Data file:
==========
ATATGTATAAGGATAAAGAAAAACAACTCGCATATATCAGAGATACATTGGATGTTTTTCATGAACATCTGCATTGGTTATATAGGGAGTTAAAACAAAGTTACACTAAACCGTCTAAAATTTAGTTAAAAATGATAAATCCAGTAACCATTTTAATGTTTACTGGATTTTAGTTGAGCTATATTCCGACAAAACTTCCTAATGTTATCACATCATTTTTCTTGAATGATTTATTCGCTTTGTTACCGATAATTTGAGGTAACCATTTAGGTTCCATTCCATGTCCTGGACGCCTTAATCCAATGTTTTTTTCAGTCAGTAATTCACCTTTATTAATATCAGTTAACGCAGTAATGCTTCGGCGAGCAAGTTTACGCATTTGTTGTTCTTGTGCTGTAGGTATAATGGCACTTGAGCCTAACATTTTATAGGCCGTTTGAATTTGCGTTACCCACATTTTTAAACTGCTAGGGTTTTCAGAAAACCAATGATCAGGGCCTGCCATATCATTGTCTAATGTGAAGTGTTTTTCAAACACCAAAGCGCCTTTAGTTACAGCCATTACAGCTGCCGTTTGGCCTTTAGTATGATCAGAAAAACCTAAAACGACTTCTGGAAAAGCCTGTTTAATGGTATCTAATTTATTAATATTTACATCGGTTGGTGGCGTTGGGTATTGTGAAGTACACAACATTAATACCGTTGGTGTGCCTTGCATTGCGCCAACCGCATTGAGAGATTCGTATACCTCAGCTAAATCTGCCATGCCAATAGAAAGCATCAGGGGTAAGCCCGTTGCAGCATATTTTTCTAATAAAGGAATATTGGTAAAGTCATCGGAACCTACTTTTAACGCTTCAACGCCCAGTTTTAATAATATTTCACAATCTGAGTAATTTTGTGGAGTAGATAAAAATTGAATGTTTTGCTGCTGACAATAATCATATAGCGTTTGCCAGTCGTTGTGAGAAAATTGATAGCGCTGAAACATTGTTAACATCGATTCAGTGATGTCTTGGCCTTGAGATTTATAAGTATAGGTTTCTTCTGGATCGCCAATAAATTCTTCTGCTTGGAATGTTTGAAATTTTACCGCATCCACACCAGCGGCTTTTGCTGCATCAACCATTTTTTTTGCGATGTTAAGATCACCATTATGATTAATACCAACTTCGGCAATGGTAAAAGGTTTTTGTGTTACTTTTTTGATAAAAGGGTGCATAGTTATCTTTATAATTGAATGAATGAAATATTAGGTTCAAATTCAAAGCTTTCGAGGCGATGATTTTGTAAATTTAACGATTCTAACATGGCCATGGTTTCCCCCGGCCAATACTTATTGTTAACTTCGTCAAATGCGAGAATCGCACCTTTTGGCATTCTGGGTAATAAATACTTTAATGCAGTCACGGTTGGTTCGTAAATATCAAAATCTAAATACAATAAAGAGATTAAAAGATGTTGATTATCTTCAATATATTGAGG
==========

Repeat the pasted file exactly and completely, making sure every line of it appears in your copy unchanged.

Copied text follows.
ATATGTATAAGGATAAAGAAAAACAACTCGCATATATCAGAGATACATTGGATGTTTTTCATGAACATCTGCATTGGTTATATAGGGAGTTAAAACAAAGTTACACTAAACCGTCTAAAATTTAGTTAAAAATGATAAATCCAGTAACCATTTTAATGTTTACTGGATTTTAGTTGAGCTATATTCCGACAAAACTTCCTAATGTTATCACATCATTTTTCTTGAATGATTTATTCGCTTTGTTACCGATAATTTGAGGTAACCATTTAGGTTCCATTCCATGTCCTGGACGCCTTAATCCAATGTTTTTTTCAGTCAGTAATTCACCTTTATTAATATCAGTTAACGCAGTAATGCTTCGGCGAGCAAGTTTACGCATTTGTTGTTCTTGTGCTGTAGGTATAATGGCACTTGAGCCTAACATTTTATAGGCCGTTTGAATTTGCGTTACCCACATTTTTAAACTGCTAGGGTTTTCAGAAAACCAATGATCAGGGCCTGCCATATCATTGTCTAATGTGAAGTGTTTTTCAAACACCAAAGCGCCTTTAGTTACAGCCATTACAGCTGCCGTTTGGCCTTTAGTATGATCAGAAAAACCTAAAACGACTTCTGGAAAAGCCTGTTTAATGGTATCTAATTTATTAATATTTACATCGGTTGGTGGCGTTGGGTATTGTGAAGTACACAACATTAATACCGTTGGTGTGCCTTGCATTGCGCCAACCGCATTGAGAGATTCGTATACCTCAGCTAAATCTGCCATGCCAATAGAAAGCATCAGGGGTAAGCCCGTTGCAGCATATTTTTCTAATAAAGGAATATTGGTAAAGTCATCGGAACCTACTTTTAACGCTTCAACGCCCAGTTTTAATAATATTTCACAATCTGAGTAATTTTGTGGAGTAGATAAAAATTGAATGTTTTGCTGCTGACAATAATCATATAGCGTTTGCCAGTCGTTGTGAGAAAATTGATAGCGCTGAAACATTGTTAACATCGATTCAGTGATGTCTTGGCCTTGAGATTTATAAGTATAGGTTTCTTCTGGATCGCCAATAAATTCTTCTGCTTGGAATGTTTGAAATTTTACCGCATCCACACCAGCGGCTTTTGCTGCATCAACCATTTTTTTTGCGATGTTAAGATCACCATTATGATTAATACCAACTTCGGCAATGGTAAAAGGTTTTTGTGTTACTTTTTTGATAAAAGGGTGCATAGTTATCTTTATAATTGAATGAATGAAATATTAGGTTCAAATTCAAAGCTTTCGAGGCGATGATTTTGTAAATTTAACGATTCTAACATGGCCATGGTTTCCCCCGGCCAATACTTATTGTTAACTTCGTCAAATGCGAGAATCGCACCTTTTGGCATTCTGGGTAATAAATACTTTAATGCAGTCACGGTTGGTTCGTAAATATCAAAATCTAAATACAATAAAGAGATTAAAAGATGTTGATTATCTTCAATATATTGAGG